Three Poems

My Sad Captain, by Thom Gunn

One by one they appear in

the darkness: a few friends, and

a few with historical

names. How late they start to shine!

but before they fade they stand

perfectly embodied, all

the past lapping them like a

cloak of chaos. They were men

who, I thought, lived only to

renew the wasteful force they

spent with each hot convulsion.

They remind me, distant now.

True, they are not at rest yet,

but now that they are indeed

apart, winnowed from failures,

they withdraw to an orbit

and turn with disinterested

hard energy, like the stars.


O Captain! My Captain, by Walt Whitman

O Captain! my Captain! our fearful trip is done,

The ship has weather’d every rack, the prize we sought is won,

The port is near, the bells I hear, the people all exulting,

While follow eyes the steady keel, the vessel grim and daring;

                         But O heart! heart! heart!

                            O the bleeding drops of red,

                               Where on the deck my Captain lies,

                                  Fallen cold and dead.

O Captain! my Captain! rise up and hear the bells;

Rise upfor you the flag is flungfor you the bugle trills,

For you bouquets and ribbon’d wreathsfor you the shores a-crowding,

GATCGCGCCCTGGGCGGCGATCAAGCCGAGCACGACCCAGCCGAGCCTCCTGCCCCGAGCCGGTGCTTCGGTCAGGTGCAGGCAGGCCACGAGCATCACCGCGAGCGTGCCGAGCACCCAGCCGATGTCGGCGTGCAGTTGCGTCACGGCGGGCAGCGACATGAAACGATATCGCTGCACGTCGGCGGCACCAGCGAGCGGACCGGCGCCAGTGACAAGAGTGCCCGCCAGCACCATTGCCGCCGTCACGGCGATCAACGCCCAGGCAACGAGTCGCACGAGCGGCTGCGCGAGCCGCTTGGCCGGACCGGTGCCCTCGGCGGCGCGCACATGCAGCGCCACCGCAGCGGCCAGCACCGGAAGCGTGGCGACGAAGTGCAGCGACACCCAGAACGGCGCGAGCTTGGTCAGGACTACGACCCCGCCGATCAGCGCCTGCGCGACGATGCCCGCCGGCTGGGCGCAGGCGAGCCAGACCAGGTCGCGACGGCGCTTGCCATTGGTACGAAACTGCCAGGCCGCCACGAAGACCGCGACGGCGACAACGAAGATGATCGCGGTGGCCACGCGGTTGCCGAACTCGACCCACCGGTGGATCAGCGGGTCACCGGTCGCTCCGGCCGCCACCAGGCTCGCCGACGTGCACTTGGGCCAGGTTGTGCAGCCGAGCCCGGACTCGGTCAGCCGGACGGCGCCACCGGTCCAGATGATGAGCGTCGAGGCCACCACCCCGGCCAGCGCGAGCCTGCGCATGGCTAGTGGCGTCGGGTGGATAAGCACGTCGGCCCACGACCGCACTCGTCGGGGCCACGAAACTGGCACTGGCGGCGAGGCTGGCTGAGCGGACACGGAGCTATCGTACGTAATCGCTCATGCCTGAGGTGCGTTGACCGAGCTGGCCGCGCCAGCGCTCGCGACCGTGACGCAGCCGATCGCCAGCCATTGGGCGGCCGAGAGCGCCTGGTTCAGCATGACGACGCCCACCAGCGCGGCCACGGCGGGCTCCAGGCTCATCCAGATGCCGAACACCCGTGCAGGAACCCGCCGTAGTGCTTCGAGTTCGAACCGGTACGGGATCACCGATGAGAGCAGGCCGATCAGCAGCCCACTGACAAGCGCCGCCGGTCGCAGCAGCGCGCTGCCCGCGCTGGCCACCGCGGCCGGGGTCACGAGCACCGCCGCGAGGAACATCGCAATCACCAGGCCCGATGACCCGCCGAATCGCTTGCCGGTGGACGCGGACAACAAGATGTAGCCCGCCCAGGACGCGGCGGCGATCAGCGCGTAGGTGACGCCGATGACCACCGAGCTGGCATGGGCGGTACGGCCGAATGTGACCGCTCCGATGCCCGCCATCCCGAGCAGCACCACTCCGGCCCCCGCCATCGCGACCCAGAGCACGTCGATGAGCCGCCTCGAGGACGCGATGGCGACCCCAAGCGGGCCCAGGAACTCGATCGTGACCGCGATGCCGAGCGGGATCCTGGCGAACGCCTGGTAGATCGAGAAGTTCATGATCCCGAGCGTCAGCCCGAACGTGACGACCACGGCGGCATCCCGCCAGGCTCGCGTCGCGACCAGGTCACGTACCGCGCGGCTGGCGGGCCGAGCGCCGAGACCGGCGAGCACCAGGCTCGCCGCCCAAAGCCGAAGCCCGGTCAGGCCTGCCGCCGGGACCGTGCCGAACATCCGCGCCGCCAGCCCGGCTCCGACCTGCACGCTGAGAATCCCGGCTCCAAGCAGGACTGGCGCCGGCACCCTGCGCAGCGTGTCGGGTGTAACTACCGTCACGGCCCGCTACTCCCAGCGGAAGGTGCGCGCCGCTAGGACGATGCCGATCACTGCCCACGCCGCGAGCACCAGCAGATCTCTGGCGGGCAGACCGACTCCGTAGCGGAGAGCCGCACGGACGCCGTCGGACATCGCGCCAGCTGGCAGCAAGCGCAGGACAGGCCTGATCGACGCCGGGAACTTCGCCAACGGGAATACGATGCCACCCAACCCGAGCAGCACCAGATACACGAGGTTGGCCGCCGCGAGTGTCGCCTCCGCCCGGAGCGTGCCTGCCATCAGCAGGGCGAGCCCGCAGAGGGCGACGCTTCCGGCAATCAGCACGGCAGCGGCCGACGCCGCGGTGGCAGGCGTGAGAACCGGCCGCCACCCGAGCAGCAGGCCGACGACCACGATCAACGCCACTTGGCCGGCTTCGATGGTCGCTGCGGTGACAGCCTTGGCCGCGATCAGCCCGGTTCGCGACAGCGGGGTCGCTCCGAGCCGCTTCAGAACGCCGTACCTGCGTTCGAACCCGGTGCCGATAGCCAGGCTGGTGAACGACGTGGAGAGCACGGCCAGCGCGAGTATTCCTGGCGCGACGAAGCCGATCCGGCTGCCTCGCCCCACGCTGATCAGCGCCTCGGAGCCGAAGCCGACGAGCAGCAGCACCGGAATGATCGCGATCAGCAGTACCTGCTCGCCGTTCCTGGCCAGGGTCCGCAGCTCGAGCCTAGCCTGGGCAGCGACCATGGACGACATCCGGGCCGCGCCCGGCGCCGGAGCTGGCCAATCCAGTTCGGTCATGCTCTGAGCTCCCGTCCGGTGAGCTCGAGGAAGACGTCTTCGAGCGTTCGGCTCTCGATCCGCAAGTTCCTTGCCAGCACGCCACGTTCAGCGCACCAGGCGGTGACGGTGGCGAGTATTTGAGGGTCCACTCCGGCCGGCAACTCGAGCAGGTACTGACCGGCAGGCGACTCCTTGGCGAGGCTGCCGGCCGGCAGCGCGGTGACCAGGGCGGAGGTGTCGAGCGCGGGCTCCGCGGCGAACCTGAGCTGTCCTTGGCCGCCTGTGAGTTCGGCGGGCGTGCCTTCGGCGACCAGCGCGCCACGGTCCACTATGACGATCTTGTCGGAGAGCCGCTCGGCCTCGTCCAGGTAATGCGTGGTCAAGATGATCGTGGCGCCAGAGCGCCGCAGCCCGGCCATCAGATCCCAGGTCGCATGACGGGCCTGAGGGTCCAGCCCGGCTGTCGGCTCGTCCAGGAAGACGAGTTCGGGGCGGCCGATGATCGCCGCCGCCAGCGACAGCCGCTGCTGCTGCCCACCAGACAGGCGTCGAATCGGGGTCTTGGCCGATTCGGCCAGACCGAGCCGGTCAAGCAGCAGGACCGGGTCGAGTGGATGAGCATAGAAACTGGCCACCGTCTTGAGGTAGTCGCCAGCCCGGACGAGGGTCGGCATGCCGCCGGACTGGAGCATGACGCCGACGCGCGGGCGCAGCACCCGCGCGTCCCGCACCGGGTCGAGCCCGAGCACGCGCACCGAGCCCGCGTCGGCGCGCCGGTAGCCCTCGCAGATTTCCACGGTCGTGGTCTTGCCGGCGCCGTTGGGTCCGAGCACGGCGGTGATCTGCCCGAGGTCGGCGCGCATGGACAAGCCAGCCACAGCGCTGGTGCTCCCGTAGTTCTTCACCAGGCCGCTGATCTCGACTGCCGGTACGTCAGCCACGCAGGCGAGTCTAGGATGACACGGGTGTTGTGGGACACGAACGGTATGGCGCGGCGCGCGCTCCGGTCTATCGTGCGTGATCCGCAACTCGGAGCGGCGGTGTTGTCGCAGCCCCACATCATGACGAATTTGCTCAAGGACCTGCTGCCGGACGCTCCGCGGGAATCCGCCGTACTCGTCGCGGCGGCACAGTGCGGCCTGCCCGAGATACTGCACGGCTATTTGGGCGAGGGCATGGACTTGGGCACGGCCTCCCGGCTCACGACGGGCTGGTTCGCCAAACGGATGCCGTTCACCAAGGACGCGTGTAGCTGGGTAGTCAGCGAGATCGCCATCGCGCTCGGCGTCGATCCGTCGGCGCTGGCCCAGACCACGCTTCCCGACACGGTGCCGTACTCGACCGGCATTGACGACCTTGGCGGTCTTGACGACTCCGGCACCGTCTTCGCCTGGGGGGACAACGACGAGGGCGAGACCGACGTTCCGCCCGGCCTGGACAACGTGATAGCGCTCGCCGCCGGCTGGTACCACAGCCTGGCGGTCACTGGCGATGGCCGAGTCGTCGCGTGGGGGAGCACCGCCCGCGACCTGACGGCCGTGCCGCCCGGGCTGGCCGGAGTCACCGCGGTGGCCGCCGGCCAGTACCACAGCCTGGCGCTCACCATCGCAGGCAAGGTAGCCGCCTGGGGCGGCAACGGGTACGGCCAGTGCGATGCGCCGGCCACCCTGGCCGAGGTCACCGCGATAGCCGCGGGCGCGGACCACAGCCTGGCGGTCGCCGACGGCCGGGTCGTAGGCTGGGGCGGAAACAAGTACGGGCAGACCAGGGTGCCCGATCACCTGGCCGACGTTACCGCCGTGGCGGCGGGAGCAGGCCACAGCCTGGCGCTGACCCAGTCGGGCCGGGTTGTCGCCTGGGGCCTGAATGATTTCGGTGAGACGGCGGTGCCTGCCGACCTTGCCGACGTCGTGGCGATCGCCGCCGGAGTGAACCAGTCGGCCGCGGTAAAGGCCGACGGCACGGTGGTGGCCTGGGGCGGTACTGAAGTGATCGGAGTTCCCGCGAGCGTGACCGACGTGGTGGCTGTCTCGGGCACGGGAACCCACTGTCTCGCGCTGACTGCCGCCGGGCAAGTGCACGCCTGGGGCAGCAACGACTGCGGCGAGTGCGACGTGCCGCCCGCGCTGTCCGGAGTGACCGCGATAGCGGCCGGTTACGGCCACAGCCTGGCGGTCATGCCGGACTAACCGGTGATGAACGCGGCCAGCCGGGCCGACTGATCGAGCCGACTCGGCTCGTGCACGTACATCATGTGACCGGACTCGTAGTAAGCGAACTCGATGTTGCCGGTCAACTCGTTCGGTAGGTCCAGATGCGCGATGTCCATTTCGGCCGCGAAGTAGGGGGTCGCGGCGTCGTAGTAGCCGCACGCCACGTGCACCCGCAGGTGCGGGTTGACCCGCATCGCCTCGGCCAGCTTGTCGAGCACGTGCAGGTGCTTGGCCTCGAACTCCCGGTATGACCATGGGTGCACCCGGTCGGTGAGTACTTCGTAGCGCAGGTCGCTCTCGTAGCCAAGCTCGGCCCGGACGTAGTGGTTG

For you they call, the swaying mass, their eager faces turning;

                         Here Captain! dear father!

                            This arm beneath your head!

                               It is some dream that on the deck,

                                 You’ve fallen cold and dead.

My Captain does not answer, his lips are pale and still,

My father does not feel my arm, he has no pulse nor will,

The ship is anchor’d safe and sound, its voyage closed and done,

From fearful trip the victor ship comes in with object won;

                         Exult O shores, and ring O bells!

                            But I with mournful tread,

                               Walk the deck my Captain lies,

                                  Fallen cold and dead.


Do Not Go Gentle Into That Good Night, by Dylan Thomas

Do not go gentle into that good night,

Old age should burn and rave at close of day;

Rage, rage against the dying of the light.

Though wise men at their end know dark is right,

Because their words had forked no lightning they

Do not go gentle into that good night.

Good men, the last wave by, crying how bright

Their frail deeds might have danced in a green bay,

Rage, rage against the dying of the light.

Wild men who caught and sang the sun in flight,

And learn, too late, they grieved it on its way,

Do not go gentle into that good night.

Grave men, near death, who see with blinding sight

Blind eyes could blaze like meteors and be gay,

Rage, rage against the dying of the light.

And you, my father, there on the sad height,

Curse, bless, me now with your fierce tears, I pray.

Do not go gentle into that good night.

Rage, rage against the dying of the light.


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